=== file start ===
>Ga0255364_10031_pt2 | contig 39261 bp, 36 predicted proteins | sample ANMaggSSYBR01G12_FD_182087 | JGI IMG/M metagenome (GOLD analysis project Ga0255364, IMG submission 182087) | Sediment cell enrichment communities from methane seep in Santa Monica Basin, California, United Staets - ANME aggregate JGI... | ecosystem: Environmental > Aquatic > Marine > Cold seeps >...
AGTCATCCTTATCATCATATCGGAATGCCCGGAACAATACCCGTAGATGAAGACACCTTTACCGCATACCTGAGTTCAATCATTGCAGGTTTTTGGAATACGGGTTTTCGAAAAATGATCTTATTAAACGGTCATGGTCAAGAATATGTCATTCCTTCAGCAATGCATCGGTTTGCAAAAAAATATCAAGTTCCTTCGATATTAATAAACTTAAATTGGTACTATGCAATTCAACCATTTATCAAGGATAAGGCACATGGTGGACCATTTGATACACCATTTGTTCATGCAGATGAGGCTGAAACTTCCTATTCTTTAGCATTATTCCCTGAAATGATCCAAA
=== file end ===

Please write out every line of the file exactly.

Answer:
>Ga0255364_10031_pt2 | contig 39261 bp, 36 predicted proteins | sample ANMaggSSYBR01G12_FD_182087 | JGI IMG/M metagenome (GOLD analysis project Ga0255364, IMG submission 182087) | Sediment cell enrichment communities from methane seep in Santa Monica Basin, California, United Staets - ANME aggregate JGI... | ecosystem: Environmental > Aquatic > Marine > Cold seeps >...
AGTCATCCTTATCATCATATCGGAATGCCCGGAACAATACCCGTAGATGAAGACACCTTTACCGCATACCTGAGTTCAATCATTGCAGGTTTTTGGAATACGGGTTTTCGAAAAATGATCTTATTAAACGGTCATGGTCAAGAATATGTCATTCCTTCAGCAATGCATCGGTTTGCAAAAAAATATCAAGTTCCTTCGATATTAATAAACTTAAATTGGTACTATGCAATTCAACCATTTATCAAGGATAAGGCACATGGTGGACCATTTGATACACCATTTGTTCATGCAGATGAGGCTGAAACTTCCTATTCTTTAGCATTATTCCCTGAAATGATCCAAA